(May 2011) Braga’s football fans, in northern Portugal, endearingly call their stadium „Quarry“ („A pedreira“) and when the local team is playing, they pull all the registers so even those unable to attend can hear the ruckus from far away. The arena has a unique point: one side is open toward the city. On two parallel sides, spectators face one another and the fourth side, parallel to the open one, is a stone wall of an abandoned quarry.
Eduado Souto de Moura, or Souto Moura for short, won this year’s Pritzker Architecture Prize, often dubbed the Nobel Prize for Architects and accompanied by a purse of 100,000 US $ for his construction.
In books and publications one can read about Eduado Souto de Moura: walls are the central element of building which is why natural stone rectangles repeatedly find their way into his works. The concept is clearly understandable when viewing his Casa des Artes in Souto Moura’s home town of Porto and is also true of the Pousada Santa Maria do Bouro in Amares a once decrepit monastery on the pilgrim’s path to Santiago de Compostela, which Souto Moura painstakingly refurbished paying great attention to historic detail and transformed to a modern hotel.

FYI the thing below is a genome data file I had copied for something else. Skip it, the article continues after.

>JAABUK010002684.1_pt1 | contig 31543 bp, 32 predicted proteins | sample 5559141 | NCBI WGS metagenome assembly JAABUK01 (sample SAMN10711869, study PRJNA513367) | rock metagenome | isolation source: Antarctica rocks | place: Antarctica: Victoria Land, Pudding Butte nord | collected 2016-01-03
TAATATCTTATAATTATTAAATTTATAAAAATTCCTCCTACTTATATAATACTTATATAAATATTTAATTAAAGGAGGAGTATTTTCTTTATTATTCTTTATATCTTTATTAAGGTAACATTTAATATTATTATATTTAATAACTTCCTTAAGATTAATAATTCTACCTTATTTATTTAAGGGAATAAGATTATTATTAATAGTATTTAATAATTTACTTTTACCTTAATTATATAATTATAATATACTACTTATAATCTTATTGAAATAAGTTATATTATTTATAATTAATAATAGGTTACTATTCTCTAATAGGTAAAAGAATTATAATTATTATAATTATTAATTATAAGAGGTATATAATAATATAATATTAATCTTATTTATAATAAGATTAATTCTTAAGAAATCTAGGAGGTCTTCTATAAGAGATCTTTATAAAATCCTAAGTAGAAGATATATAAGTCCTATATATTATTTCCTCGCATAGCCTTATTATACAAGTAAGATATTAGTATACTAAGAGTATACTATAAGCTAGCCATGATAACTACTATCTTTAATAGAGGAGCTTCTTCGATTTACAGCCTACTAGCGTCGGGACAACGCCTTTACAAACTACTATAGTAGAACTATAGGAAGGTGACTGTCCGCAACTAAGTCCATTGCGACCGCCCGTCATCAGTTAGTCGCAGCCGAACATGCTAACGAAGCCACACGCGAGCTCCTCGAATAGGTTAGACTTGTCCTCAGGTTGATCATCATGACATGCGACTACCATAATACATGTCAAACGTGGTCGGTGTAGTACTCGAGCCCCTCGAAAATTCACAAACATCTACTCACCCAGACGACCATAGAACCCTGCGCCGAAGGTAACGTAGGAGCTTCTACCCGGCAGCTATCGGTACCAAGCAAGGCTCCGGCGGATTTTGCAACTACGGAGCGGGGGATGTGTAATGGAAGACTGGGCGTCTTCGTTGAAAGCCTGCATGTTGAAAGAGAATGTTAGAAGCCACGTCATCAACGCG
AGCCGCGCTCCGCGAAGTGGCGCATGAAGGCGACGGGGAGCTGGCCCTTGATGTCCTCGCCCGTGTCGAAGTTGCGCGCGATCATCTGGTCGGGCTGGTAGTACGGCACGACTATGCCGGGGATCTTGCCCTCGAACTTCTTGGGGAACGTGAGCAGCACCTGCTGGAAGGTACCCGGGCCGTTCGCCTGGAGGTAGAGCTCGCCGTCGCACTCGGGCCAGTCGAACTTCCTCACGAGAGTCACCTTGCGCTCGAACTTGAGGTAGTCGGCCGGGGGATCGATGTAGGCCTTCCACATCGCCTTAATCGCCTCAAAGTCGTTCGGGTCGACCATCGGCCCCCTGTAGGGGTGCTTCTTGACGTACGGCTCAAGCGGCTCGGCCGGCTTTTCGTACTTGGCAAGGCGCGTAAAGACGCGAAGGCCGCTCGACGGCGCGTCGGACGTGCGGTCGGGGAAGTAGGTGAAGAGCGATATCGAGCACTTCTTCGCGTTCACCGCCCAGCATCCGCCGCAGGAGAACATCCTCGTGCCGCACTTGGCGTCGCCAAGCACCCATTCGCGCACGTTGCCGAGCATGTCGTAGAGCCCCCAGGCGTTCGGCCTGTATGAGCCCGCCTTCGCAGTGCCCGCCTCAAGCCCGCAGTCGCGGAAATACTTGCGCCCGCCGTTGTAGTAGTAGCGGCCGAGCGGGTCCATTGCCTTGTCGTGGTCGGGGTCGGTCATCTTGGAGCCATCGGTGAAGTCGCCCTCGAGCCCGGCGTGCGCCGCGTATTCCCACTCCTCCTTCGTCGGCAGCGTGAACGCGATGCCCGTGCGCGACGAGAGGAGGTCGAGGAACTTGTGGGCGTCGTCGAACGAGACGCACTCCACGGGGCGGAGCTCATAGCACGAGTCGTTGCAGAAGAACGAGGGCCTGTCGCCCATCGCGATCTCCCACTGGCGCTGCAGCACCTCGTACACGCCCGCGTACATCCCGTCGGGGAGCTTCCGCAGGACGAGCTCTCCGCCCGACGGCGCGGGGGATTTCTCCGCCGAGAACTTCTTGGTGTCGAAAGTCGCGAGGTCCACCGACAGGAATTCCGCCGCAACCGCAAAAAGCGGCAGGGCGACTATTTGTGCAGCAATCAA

But walls and stone are not a credo for Souto Moura either. The Metro stadium in Porto and Paula Rego Museum in Cascais or the entrance to the Lisbon’s Expo 1998 Pavillon, under the span of a seemingly floating concrete roof, show no sign of his foible.
Sporting Clube de Braga (Portuguese)